NOWHERE are the consequences of different rates of growth clearer than on a trip up the Pearl River Delta in southern China. At the river’s mouth sits Hong Kong, a city in which average living standards exceed those in most rich European countries. Travel farther north and you pass the container ports of Shenzhen, behind which new skyscrapers tower over a sprawling melange of housing and factories. Since its establishment as a special economic zone in 1980, Shenzhen’s economy has grown at a frenetic pace, and incomes there are now just over half of those in Hong Kong, which is similar to what you would see in southern and central Europe.
Farther north and west sits Guangzhou, capital of Guangdong province, with its newly constructed motorways and tower blocks among the rice paddies. Average incomes in Guangdong are just a quarter of those in Hong Kong, equivalent to Algeria or Costa Rica. Finally, toward the western edge of the watershed, the tributaries reach across Guangxi into Yunnan—provinces where the people have yet to get into the flow of China’s voyage of development. Incomes there are but a tenth of those in Hong Kong, on a par with those in Angola or the Republic of the Congo.
Over the past 15 years the currents that take people from such hinterlands of poverty to the broad open reaches of wealth have been flowing at an unprecedented rate. When adjusted for living costs, output per person in the emerging world almost doubled between 2000 and 2009; the average annual rate of growth over that decade was 7.6%, 4.5 percentage points higher than the rate seen in rich countries (see chart 1). As a result of that difference the gap between the developed and developing worlds narrowed quickly.
This burst of growth struck an extraordinary blow against deprivation. The share of the developing world’s population living on less than $1.25 a day (the international definition of poverty) has fallen from 30% in 2000 to below 10%, according to an estimate by the Centre for Global Development, based on new data published by the World Bank in April. Such progress nurtured hopes of more to come. Were the emerging world able to maintain a 4.5-percentage-point growth advantage over the rich world, then other things being equal its average income per person would converge with that in America in just over 30 years: scarcely a generation. Such a convergence would represent an historic change rivalled in its scope only by the extraordinary industrialisation that opened the global gaps between the rich and the rest in the first place, and completely unprecedented in its pace.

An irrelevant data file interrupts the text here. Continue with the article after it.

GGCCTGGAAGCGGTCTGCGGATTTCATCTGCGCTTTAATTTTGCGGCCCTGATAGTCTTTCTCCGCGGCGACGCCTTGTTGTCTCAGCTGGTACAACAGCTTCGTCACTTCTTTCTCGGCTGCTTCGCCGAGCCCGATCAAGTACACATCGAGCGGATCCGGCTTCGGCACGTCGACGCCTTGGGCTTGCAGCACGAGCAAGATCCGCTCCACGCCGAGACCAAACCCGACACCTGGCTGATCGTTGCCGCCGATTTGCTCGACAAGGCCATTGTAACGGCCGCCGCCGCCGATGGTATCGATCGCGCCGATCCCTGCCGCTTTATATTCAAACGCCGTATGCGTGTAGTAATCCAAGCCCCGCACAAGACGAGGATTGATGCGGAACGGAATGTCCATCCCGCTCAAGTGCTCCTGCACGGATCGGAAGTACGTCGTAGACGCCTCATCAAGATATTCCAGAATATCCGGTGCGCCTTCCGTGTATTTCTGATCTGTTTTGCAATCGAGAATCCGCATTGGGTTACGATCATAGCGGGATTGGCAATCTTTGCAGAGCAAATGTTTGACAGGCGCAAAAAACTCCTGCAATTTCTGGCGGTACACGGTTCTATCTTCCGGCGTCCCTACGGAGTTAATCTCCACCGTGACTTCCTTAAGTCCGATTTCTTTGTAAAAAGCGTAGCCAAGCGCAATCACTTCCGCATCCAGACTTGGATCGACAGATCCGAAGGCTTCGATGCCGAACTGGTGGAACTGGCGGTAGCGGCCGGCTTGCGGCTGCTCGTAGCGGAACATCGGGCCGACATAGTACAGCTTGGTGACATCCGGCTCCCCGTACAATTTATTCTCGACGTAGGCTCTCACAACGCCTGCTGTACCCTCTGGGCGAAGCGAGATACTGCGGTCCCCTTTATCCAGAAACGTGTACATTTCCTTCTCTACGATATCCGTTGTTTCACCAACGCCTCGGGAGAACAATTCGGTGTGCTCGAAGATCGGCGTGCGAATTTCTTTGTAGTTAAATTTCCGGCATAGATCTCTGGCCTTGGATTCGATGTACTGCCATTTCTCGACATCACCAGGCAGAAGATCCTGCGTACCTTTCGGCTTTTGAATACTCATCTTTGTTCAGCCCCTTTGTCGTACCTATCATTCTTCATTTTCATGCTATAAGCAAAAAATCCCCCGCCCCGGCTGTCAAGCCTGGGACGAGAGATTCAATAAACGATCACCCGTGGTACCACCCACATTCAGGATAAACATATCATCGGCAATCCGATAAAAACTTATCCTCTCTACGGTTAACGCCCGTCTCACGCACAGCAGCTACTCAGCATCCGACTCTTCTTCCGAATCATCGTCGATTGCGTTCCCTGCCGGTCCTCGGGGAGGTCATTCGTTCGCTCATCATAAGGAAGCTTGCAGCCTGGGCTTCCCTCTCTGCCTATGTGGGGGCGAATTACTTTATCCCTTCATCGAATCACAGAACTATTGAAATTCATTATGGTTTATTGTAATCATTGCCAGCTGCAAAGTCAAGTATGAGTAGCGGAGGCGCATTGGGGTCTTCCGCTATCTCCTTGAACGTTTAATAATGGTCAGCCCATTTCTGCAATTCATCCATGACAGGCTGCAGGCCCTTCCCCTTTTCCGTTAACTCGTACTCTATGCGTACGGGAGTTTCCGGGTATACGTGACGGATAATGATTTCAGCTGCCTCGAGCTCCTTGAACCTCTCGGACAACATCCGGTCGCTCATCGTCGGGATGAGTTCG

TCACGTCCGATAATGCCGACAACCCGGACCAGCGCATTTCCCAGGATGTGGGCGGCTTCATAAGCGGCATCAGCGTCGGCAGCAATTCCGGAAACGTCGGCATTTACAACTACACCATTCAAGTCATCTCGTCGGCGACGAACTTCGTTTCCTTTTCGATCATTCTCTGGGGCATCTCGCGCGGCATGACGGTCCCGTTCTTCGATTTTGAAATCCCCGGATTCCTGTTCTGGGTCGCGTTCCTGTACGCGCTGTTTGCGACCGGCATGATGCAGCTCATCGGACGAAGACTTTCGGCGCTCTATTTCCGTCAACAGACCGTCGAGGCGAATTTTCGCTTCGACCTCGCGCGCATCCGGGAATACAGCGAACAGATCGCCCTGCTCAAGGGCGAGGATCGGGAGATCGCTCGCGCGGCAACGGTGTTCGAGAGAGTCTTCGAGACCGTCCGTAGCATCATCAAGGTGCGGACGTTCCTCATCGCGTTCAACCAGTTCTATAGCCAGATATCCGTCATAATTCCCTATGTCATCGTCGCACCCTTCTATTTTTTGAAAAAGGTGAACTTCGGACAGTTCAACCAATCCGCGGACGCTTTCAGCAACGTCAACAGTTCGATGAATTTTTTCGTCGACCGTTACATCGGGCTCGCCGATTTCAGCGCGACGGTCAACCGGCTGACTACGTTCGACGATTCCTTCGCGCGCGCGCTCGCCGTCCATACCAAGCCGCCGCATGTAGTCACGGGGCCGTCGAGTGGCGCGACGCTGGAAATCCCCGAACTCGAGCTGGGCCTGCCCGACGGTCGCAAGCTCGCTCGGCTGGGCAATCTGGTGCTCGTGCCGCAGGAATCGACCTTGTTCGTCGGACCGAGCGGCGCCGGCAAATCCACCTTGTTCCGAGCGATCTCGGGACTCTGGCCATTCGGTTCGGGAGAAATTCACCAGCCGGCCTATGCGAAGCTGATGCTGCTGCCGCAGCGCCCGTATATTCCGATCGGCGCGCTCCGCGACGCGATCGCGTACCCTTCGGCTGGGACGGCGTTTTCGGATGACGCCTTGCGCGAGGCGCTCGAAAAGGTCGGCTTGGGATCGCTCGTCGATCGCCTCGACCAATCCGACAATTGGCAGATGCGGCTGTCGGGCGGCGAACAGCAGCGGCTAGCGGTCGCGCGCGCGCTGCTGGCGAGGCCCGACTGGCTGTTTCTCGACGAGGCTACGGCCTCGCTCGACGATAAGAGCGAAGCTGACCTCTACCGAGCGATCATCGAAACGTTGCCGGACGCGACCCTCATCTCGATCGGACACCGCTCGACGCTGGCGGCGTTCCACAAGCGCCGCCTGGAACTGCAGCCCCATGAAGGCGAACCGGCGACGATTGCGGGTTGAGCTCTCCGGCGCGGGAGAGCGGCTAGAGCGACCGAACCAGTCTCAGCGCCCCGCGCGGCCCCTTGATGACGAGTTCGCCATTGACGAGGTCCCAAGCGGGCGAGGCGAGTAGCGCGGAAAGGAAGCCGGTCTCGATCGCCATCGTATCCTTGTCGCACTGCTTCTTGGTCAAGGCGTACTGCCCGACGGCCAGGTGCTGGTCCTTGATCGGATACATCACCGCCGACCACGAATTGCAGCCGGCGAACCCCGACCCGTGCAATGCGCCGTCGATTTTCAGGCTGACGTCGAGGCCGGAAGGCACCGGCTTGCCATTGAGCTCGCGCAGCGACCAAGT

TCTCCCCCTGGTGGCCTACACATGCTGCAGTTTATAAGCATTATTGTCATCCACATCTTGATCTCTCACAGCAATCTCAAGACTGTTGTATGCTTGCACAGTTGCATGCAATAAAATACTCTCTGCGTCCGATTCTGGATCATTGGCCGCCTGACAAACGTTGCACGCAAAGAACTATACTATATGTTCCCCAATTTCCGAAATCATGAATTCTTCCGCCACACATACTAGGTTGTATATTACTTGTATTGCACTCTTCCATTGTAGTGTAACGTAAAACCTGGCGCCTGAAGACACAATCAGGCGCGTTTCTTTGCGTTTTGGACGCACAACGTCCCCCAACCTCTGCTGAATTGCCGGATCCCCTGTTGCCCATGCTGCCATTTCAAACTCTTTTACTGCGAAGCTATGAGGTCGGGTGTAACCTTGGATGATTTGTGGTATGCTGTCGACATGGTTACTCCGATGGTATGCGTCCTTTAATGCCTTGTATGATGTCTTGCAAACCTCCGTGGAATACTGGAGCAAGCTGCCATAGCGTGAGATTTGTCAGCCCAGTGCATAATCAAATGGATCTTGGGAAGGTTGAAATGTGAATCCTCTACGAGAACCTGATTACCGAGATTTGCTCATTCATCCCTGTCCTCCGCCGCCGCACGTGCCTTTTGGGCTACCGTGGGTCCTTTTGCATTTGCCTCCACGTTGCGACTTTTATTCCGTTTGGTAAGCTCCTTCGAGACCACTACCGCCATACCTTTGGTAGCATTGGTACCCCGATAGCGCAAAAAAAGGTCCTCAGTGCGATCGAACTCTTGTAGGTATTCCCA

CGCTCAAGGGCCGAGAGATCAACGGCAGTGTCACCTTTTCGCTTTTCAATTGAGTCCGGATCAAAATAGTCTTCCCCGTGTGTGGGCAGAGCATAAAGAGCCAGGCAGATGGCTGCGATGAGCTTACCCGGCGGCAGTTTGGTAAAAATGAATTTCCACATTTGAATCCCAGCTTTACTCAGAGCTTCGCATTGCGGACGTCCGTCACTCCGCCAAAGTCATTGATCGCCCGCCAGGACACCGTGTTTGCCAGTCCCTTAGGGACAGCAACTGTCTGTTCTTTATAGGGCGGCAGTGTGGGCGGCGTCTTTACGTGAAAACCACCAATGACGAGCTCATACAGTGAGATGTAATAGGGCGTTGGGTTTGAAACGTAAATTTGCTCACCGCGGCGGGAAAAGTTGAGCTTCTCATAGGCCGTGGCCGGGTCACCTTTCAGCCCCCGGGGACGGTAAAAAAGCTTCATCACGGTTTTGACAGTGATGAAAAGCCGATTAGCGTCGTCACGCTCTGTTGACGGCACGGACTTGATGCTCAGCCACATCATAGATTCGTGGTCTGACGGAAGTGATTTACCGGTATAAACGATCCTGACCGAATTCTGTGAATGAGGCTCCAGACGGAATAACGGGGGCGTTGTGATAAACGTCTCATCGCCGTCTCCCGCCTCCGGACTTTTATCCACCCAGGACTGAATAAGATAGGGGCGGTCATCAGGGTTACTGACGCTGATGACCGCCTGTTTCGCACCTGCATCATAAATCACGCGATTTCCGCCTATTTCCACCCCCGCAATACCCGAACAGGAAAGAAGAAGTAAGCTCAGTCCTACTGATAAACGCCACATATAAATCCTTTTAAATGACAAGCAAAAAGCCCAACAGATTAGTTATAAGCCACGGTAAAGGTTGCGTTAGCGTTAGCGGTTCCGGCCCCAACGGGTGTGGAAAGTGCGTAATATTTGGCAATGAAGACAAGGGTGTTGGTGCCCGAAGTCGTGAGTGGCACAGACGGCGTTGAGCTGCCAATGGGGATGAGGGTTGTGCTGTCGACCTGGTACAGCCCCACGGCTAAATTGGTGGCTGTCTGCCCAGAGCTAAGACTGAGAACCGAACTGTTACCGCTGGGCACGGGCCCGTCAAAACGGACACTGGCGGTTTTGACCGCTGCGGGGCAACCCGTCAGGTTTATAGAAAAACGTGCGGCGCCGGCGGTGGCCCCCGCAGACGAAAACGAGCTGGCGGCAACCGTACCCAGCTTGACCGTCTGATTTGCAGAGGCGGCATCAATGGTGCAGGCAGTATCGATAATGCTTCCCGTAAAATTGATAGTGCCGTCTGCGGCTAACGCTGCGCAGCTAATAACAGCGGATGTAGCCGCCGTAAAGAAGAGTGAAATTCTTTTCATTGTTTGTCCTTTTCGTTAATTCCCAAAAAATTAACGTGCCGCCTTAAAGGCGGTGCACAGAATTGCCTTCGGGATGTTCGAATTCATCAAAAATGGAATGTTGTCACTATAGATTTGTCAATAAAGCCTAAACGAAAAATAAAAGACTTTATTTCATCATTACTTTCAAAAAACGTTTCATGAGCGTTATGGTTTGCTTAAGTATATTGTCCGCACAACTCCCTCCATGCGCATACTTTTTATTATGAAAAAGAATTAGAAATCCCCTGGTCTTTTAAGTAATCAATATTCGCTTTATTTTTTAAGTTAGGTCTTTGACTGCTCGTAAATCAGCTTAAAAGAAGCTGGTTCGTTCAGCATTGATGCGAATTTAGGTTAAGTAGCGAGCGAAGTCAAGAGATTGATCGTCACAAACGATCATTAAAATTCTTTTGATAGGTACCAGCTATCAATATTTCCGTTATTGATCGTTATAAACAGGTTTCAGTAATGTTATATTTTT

Alas, those hopes are now slipping away. An analysis of data on GDP per person which takes account of new estimates of living costs released in April by the World Bank’s International Comparison Programme (ICP) suggests that convergence has slowed down a lot.
Since 2008 growth rates across the emerging world have slipped back toward those in advanced economies. When the new ICP estimates are applied, the average GDP per head in the emerging world, measured on a purchasing-power-parity (PPP) basis, grew just 2.6 percentage points faster than American GDP in 2013. If China is excluded from the calculations the difference is just 1.1 percentage points. At that pace convergence with rich-economy incomes happens over a period of time more like a century than a generation. If China is included, emerging economies could expect to reach rich-world income levels, on average, in just over 50 years. If China is left out, catch-up takes 115 years.